Posted by: Ask Arden | April 5, 2010

Questions for a School on Bullying and a Suicide

This is my response to an article I read 4-2-2010 in The N.Y. Times.

The tragic loss of Phoebe Prince unfortunately will not be the last when it comes to unchecked incidences of hazing, bullying at school, neighborhood and in cyber-space.

Phoebe,a 15 year old sophomore at a high school in South Hadley, Mass., was severely taunted, teased by a clique of popular females after Phoebe had briefly dated a senior football player, an ex-boyfriend of one member of the clique.

Phoebe’s Mom had alerted the school in November and January as well. She was initially met with “ignore it” and unfortunately the administrators response was not strong enough to curtail all of the verbal harassment, Web sites and text messages totally villifying her daughter saying she deserved to die.

The saddest part to this tragedy is that it had happened before. Actually to a young man in Springfield, Mass who had hung himself last fall.

I know that school policy has a zero tolerance for such behavior but the piece that is the most flagrantly ignored is the application and follow through of school policy. In my district, Clarkstown Central in Rockland County, N.Y. and in all our County schools we have had many anti-bullying speakers, proactive programs and active PTA’s, but kids still bully and scapegoats and their parents are most of the time at a loss.

One parent in my practice, with my advice, eventually had to remove her daughter from the school setting after the administration did absolutely nothing to protect her daughter. The teen at that time was 15, on the quiet side, very sweet and was being harassed by three females in her neighborhood and school. This teen after a while swallowed two viles of aspirin in utter frustration and in excruciating emotional pain. I will never forget what she said to me, I couldn’t take it anymore and had to end it. She had no intention of killing herself, she just had to “make it all go away.” She was one of the lucky ones, who survived and thrived.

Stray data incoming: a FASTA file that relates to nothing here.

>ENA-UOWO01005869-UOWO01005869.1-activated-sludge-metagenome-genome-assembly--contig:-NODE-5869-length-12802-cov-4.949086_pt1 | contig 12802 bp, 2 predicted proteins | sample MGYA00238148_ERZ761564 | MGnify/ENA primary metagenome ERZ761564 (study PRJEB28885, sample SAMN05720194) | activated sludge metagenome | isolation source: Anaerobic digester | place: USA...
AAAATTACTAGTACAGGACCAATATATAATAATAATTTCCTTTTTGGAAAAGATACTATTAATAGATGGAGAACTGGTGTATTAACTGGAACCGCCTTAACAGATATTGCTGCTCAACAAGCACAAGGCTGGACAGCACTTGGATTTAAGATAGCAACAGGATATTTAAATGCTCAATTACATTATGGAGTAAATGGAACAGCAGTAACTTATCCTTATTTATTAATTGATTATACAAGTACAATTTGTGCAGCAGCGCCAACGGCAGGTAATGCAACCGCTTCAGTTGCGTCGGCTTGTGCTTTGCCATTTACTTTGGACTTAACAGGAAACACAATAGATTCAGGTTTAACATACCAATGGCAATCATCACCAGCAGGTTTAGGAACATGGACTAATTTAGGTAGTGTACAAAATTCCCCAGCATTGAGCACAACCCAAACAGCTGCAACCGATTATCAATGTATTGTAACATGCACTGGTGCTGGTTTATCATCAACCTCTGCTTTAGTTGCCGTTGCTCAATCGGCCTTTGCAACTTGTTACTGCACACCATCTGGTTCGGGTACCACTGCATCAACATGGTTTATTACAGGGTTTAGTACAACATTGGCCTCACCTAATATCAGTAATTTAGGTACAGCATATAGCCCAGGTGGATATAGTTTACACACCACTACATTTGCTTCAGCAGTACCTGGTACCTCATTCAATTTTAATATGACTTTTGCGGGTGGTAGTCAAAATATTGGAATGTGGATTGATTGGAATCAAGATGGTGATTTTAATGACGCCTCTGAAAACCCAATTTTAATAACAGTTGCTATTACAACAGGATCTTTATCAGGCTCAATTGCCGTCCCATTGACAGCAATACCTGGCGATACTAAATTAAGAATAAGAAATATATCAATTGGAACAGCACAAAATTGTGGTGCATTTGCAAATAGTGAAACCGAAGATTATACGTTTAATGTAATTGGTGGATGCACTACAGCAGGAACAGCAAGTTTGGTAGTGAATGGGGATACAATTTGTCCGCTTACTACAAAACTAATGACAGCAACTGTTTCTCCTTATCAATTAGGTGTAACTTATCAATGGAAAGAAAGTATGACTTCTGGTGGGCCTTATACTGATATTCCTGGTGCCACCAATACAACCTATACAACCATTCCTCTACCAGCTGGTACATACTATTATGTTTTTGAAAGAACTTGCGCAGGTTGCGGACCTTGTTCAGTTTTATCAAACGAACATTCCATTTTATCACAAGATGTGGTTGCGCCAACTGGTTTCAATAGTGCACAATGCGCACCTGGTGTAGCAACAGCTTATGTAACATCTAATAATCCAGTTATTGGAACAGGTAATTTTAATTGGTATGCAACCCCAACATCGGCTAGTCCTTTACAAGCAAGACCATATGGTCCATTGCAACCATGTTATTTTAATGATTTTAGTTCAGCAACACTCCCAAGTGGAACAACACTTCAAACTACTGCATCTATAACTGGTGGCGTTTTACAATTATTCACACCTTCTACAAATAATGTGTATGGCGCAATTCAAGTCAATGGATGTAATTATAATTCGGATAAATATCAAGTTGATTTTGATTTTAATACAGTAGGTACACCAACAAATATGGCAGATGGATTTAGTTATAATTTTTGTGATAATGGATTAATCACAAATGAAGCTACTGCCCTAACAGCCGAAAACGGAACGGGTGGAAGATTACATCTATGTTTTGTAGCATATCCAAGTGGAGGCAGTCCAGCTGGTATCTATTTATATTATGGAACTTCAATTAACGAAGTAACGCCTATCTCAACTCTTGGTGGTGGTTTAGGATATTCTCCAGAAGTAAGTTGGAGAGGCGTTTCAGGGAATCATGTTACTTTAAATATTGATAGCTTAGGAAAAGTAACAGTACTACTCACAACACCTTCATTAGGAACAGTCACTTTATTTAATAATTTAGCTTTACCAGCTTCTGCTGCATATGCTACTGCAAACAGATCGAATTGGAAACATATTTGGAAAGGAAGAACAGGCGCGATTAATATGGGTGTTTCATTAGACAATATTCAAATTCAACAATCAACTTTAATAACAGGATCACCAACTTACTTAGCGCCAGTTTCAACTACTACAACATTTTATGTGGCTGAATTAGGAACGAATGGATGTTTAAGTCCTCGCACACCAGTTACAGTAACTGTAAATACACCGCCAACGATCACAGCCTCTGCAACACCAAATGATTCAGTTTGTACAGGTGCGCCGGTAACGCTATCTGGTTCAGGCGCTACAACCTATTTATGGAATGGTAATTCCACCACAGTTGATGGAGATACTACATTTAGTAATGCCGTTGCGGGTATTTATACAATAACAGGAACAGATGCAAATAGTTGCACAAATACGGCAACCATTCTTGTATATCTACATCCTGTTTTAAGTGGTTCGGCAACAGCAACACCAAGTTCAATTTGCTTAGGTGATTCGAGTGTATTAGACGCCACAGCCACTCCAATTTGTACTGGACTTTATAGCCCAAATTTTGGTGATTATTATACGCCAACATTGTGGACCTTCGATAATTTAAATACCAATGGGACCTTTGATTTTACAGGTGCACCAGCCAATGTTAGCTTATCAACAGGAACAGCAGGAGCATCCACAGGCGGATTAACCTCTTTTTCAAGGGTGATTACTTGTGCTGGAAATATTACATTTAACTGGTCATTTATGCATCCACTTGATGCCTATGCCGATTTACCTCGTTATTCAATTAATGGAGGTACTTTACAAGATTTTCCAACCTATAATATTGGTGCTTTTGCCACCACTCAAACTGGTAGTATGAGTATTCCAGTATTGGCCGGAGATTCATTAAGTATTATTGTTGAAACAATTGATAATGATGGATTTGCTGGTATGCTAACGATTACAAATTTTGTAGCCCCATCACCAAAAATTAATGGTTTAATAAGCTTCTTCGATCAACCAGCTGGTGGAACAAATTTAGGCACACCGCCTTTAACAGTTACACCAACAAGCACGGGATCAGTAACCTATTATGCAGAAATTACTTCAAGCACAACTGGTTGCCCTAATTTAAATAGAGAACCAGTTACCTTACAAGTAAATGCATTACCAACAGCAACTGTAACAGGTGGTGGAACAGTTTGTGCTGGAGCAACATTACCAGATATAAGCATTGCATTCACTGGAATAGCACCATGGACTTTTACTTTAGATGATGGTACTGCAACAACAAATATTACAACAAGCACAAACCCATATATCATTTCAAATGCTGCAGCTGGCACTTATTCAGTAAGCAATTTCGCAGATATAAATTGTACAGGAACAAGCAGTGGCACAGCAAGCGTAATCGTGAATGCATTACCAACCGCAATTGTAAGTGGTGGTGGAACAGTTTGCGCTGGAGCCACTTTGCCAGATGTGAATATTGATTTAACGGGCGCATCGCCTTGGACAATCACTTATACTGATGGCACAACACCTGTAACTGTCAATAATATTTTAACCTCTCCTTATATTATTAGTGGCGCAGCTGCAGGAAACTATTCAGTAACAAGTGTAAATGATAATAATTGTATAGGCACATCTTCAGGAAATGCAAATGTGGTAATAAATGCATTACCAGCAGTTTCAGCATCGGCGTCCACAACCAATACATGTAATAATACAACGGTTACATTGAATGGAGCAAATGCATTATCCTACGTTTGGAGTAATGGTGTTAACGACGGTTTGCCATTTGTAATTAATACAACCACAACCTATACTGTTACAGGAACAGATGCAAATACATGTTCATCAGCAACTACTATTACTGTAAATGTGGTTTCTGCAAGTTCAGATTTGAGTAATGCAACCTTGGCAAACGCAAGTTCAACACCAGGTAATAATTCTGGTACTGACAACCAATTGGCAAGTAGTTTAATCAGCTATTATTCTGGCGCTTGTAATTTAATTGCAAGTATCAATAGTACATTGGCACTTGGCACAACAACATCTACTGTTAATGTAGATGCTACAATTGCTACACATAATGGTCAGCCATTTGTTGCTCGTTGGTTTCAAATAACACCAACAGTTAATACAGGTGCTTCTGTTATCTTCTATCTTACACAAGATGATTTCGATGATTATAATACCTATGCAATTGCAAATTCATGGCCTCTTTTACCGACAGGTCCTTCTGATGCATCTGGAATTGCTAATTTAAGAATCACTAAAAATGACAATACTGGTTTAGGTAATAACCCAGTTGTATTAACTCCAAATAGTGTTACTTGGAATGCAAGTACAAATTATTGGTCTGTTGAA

Am I fully holding the schools lack of reponsiveness for such a horrific loss? No I am not because a child learns such aggressive, violent and disrespectful behavior at home. It all starts at home. Where were the parents of these females during all of this hazing and harassment? It makes me wonder what some of these females have seen, experienced first hand and heard at home.

FYI, in another article, “The Myth of Mean Girls,” 4-2-2010 N.Y.Times In Northhampton, the county seat a few miles from South Hadley, domestic violence calls to police more than tripled in the last four years to nearly 400 in 2009. This certainly raised the red flag for me.

It’s so important for parents to be incredibly pro-active and protective of their children. Our children can not be productive and focusing on being a student both academically and social if they are not safe in their neighborhood, at school and in cyber-space.

I have so many more stories to share about my personal experiences with bullying and in my private practice. So tune in tomorrow and see what we can do as parents to help our children and adolescents navigate those shark infested waters.

Peace and Blessings,
Arden

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Responses

  1. Arden, keep up your terrific work.

  2. I would love to talk to someone who has with school bullying. We had the worst year this last year, which was my daughter’s 6th grade year with bullying. With many emails to teachers, principals, and finally the school superintendent. Unfortunately, no help was given to us. My husband and I were ready to move our child, and are hoping this year will be better. Do we move her, or hold on for another rough ride. It was a jealousy issue with her best friend.

    • I am so sorry that you didn’t get the principal, teachers, superintendent in your corner. Last resort before moving your daughter is to hire a civil rights lawyer. Lots of times the school administrations ears perk up because that would be calling attention to the situation. Try this, but it’s crucial that your daughter is protected. It’s so difficult to concentrate in school when there is a bully taunting, teasing, name calling and trying to control your daugher.
      Please keep me posted.
      Sorry it took me so long to get back to you. I am in the midst of re-writes for my book, What Do You Expect? She’s A Teenager! A Hope And Happiness Guide For Moms With Daughters 11-19. It has 15 chapters, one chapter is totally devoted to bullying and my school chapter has some advice in there as well. It will be out in Sept. 2011.

    • I hope you moved your daughter to a different school.
      Keep me posted….


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